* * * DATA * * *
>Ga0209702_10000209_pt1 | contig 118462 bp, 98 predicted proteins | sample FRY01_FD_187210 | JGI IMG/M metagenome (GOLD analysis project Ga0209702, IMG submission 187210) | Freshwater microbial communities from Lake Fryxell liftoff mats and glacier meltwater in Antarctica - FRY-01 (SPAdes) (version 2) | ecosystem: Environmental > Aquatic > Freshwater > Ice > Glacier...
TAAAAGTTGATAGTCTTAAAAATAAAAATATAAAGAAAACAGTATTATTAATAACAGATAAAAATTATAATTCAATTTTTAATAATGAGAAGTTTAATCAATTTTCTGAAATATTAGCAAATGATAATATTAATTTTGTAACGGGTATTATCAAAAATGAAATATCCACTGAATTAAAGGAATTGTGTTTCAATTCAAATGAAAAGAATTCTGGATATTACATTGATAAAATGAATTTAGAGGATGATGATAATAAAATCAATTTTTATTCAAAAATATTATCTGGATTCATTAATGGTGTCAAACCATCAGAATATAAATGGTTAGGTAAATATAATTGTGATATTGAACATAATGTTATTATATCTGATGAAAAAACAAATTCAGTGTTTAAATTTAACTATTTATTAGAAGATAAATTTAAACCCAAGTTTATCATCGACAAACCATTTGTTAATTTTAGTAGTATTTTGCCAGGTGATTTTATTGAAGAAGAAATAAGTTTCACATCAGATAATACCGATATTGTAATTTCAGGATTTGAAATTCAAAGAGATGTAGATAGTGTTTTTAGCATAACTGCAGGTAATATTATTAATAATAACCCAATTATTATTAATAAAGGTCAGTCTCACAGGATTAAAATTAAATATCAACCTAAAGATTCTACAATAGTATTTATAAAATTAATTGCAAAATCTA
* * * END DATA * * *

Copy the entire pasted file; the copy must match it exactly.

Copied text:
>Ga0209702_10000209_pt1 | contig 118462 bp, 98 predicted proteins | sample FRY01_FD_187210 | JGI IMG/M metagenome (GOLD analysis project Ga0209702, IMG submission 187210) | Freshwater microbial communities from Lake Fryxell liftoff mats and glacier meltwater in Antarctica - FRY-01 (SPAdes) (version 2) | ecosystem: Environmental > Aquatic > Freshwater > Ice > Glacier...
TAAAAGTTGATAGTCTTAAAAATAAAAATATAAAGAAAACAGTATTATTAATAACAGATAAAAATTATAATTCAATTTTTAATAATGAGAAGTTTAATCAATTTTCTGAAATATTAGCAAATGATAATATTAATTTTGTAACGGGTATTATCAAAAATGAAATATCCACTGAATTAAAGGAATTGTGTTTCAATTCAAATGAAAAGAATTCTGGATATTACATTGATAAAATGAATTTAGAGGATGATGATAATAAAATCAATTTTTATTCAAAAATATTATCTGGATTCATTAATGGTGTCAAACCATCAGAATATAAATGGTTAGGTAAATATAATTGTGATATTGAACATAATGTTATTATATCTGATGAAAAAACAAATTCAGTGTTTAAATTTAACTATTTATTAGAAGATAAATTTAAACCCAAGTTTATCATCGACAAACCATTTGTTAATTTTAGTAGTATTTTGCCAGGTGATTTTATTGAAGAAGAAATAAGTTTCACATCAGATAATACCGATATTGTAATTTCAGGATTTGAAATTCAAAGAGATGTAGATAGTGTTTTTAGCATAACTGCAGGTAATATTATTAATAATAACCCAATTATTATTAATAAAGGTCAGTCTCACAGGATTAAAATTAAATATCAACCTAAAGATTCTACAATAGTATTTATAAAATTAATTGCAAAATCTA